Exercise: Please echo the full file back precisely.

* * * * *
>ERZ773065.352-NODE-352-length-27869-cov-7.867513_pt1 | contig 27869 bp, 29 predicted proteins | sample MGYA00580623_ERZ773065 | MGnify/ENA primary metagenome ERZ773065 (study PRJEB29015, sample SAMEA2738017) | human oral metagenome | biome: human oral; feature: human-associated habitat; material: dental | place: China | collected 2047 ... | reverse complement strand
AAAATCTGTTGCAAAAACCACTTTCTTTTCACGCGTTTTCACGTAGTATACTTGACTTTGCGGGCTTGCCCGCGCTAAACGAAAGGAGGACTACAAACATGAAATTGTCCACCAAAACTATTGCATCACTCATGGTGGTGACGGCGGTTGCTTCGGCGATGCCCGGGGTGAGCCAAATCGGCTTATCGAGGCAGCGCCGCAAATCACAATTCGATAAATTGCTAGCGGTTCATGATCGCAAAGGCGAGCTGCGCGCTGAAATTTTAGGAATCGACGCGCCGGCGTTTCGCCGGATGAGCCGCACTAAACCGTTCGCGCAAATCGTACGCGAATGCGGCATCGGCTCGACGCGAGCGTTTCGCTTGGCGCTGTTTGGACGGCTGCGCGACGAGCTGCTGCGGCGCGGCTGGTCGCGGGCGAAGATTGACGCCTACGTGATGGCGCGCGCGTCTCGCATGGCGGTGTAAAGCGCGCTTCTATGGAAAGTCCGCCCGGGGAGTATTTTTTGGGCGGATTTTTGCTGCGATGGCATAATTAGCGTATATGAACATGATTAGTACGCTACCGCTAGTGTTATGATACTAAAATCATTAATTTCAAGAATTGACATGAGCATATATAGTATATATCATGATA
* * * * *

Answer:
>ERZ773065.352-NODE-352-length-27869-cov-7.867513_pt1 | contig 27869 bp, 29 predicted proteins | sample MGYA00580623_ERZ773065 | MGnify/ENA primary metagenome ERZ773065 (study PRJEB29015, sample SAMEA2738017) | human oral metagenome | biome: human oral; feature: human-associated habitat; material: dental | place: China | collected 2047 ... | reverse complement strand
AAAATCTGTTGCAAAAACCACTTTCTTTTCACGCGTTTTCACGTAGTATACTTGACTTTGCGGGCTTGCCCGCGCTAAACGAAAGGAGGACTACAAACATGAAATTGTCCACCAAAACTATTGCATCACTCATGGTGGTGACGGCGGTTGCTTCGGCGATGCCCGGGGTGAGCCAAATCGGCTTATCGAGGCAGCGCCGCAAATCACAATTCGATAAATTGCTAGCGGTTCATGATCGCAAAGGCGAGCTGCGCGCTGAAATTTTAGGAATCGACGCGCCGGCGTTTCGCCGGATGAGCCGCACTAAACCGTTCGCGCAAATCGTACGCGAATGCGGCATCGGCTCGACGCGAGCGTTTCGCTTGGCGCTGTTTGGACGGCTGCGCGACGAGCTGCTGCGGCGCGGCTGGTCGCGGGCGAAGATTGACGCCTACGTGATGGCGCGCGCGTCTCGCATGGCGGTGTAAAGCGCGCTTCTATGGAAAGTCCGCCCGGGGAGTATTTTTTGGGCGGATTTTTGCTGCGATGGCATAATTAGCGTATATGAACATGATTAGTACGCTACCGCTAGTGTTATGATACTAAAATCATTAATTTCAAGAATTGACATGAGCATATATAGTATATATCATGATA